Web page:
One thing the book demonstrates is just how hard it is for any government body to prevent itself from interfering in an economy—with the inevitably counterproductive results. Sir John, it shows, fought off many such attempts. There is a story that the British government, then pursuing a full interventionist policy, sent a group of civil servants over to Hong Kong to ask Sir John why he was not keeping unemployment statistics, and to make him do just that. Sir John, goes the story, put them on the next plane back home, explaining that entrepreneurs know the precise state of the labour market from day to day, never mind quarter to quarter, and that if he kept unemployment statistics, people would want him to produce some counterproductive intervention to boost unemployment.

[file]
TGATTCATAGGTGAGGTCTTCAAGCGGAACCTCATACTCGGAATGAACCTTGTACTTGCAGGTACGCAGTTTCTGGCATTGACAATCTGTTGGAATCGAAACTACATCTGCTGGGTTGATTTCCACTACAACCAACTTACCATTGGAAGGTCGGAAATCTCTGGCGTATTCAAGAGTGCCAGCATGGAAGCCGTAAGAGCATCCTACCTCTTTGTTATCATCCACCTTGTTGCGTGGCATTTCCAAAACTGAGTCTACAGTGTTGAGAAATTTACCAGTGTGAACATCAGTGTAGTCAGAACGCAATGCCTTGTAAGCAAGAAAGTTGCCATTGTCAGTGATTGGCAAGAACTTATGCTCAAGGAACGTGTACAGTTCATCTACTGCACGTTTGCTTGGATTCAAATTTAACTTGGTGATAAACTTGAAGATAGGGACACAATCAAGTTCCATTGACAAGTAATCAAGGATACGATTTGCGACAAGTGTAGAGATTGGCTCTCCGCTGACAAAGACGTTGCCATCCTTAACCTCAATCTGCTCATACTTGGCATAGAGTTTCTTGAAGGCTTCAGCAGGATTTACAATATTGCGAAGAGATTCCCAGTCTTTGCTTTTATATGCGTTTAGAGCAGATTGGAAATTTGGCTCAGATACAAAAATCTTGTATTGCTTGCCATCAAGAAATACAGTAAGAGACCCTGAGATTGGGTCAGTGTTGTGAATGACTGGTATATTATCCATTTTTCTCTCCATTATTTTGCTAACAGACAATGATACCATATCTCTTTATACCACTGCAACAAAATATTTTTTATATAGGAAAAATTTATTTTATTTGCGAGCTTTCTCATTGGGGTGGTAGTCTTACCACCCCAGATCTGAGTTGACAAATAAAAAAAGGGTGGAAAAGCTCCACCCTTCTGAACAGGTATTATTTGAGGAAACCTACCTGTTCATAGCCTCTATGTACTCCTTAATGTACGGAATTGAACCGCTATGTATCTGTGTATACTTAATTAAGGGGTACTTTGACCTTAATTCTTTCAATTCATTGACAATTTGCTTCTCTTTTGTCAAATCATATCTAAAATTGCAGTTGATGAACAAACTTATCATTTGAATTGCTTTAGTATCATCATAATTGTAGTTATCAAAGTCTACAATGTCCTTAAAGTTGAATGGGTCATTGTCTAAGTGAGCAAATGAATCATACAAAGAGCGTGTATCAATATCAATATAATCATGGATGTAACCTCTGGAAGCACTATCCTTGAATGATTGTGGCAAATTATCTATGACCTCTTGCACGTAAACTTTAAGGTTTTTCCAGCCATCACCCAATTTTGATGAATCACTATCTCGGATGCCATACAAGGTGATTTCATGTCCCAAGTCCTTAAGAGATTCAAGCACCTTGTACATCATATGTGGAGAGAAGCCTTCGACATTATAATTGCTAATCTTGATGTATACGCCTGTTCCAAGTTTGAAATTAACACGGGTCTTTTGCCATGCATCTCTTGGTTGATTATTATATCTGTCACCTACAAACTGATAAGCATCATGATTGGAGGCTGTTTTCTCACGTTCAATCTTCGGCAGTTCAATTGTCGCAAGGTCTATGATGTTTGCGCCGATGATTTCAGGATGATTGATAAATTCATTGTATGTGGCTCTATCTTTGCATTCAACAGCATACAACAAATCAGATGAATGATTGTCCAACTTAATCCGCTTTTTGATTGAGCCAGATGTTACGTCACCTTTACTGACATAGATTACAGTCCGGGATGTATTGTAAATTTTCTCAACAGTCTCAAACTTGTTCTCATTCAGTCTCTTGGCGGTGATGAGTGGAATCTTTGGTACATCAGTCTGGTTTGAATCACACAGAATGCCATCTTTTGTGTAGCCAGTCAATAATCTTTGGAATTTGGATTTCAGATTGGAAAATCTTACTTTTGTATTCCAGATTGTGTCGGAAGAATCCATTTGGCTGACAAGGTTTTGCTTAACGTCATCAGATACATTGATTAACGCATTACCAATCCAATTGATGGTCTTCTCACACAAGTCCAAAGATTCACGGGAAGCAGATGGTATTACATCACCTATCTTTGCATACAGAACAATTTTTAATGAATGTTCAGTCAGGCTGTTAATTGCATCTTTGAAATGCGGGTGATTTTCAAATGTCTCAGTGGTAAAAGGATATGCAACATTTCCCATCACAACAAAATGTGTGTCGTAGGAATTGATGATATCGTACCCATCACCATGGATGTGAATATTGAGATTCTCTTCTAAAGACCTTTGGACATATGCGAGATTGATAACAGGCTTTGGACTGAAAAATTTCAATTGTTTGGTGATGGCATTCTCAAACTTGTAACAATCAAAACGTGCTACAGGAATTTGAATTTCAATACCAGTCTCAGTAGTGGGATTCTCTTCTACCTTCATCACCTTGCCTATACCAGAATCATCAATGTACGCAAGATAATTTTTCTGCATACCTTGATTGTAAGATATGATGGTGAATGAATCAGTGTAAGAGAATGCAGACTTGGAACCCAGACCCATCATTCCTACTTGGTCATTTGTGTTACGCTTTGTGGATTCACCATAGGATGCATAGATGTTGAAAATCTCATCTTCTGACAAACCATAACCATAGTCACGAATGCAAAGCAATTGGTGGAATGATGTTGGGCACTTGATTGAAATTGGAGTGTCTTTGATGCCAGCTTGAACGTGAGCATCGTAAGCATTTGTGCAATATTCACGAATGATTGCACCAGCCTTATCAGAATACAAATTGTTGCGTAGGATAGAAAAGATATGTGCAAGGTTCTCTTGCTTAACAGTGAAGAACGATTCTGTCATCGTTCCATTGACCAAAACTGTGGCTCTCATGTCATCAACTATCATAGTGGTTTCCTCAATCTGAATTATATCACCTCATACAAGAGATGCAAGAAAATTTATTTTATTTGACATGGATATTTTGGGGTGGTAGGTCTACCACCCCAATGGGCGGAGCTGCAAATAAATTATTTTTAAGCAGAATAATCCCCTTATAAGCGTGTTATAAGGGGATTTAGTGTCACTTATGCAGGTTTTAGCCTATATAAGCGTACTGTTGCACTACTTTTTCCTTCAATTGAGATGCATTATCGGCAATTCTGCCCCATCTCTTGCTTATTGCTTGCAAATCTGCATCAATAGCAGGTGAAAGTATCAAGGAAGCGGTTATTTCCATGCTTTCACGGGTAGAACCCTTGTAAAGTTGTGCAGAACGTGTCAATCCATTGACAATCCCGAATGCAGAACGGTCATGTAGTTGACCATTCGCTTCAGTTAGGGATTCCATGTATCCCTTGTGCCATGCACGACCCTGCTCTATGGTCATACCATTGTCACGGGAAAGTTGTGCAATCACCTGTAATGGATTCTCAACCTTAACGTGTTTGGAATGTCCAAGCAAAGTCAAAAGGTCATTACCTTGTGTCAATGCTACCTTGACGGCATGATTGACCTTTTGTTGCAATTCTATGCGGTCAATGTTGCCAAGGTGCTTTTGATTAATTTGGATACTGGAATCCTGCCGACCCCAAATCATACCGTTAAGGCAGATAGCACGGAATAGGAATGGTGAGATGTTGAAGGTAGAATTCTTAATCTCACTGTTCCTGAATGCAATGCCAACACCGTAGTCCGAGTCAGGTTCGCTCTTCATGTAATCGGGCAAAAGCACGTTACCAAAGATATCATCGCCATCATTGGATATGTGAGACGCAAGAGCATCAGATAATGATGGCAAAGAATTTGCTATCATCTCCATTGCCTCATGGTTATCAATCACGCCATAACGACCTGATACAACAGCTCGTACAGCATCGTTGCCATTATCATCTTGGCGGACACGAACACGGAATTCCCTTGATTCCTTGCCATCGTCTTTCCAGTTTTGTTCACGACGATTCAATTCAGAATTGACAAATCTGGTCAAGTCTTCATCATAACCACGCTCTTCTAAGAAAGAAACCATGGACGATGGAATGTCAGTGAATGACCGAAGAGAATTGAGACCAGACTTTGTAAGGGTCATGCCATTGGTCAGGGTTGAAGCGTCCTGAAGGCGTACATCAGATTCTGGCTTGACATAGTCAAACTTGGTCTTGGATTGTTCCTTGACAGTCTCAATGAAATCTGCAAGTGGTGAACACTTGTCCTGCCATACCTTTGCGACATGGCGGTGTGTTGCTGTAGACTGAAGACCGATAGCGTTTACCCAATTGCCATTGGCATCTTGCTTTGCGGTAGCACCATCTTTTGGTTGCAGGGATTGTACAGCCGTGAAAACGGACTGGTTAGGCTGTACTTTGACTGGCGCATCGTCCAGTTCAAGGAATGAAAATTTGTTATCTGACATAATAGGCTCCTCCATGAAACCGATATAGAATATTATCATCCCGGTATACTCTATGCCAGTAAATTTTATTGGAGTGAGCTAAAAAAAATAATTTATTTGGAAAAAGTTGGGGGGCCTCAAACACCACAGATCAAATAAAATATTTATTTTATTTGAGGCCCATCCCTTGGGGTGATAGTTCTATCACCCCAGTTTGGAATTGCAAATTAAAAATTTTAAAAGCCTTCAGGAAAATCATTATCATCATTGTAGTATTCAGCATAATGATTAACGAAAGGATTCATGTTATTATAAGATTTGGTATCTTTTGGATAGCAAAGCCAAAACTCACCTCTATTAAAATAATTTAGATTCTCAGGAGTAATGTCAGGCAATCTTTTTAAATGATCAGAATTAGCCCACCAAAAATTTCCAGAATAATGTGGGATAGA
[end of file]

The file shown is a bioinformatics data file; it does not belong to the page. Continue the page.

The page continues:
The story is not true, but it is not far from the truth. Cowperthwaite had to fight over and over to resist ‘enlightened’ interference with the Hong Kong people’s lives and businesses, and to maintain his doughty view that economic statistics were a double-edged sword and you should only collect the ones that are really essential.

It’s a fascinating story of a remarkable but quiet man, and the astonishing economic results of his benign policy. Perhaps it is a lesson not just for President Xi, but for us in the UK too, as we drift on doing so many of the wrong things that have made us 40% poorer than Hong Kong.

The book is available on Amazon here.

Perhaps we should admit it outright, we're just unpatriotic

According to Polly Toynbee we're unpatriotic:

Patriotism – pride in the country – is undermined by every failure in the public realm. Since 2010, this government and its coalition predecessor have followed an ideology of cuts, intent on reducing the state to a pitiful 36% of GDP, far below any equivalent EU country. Leadsom, hear this: shrinking the state is the opposite of patriotism – a betrayal of country and people.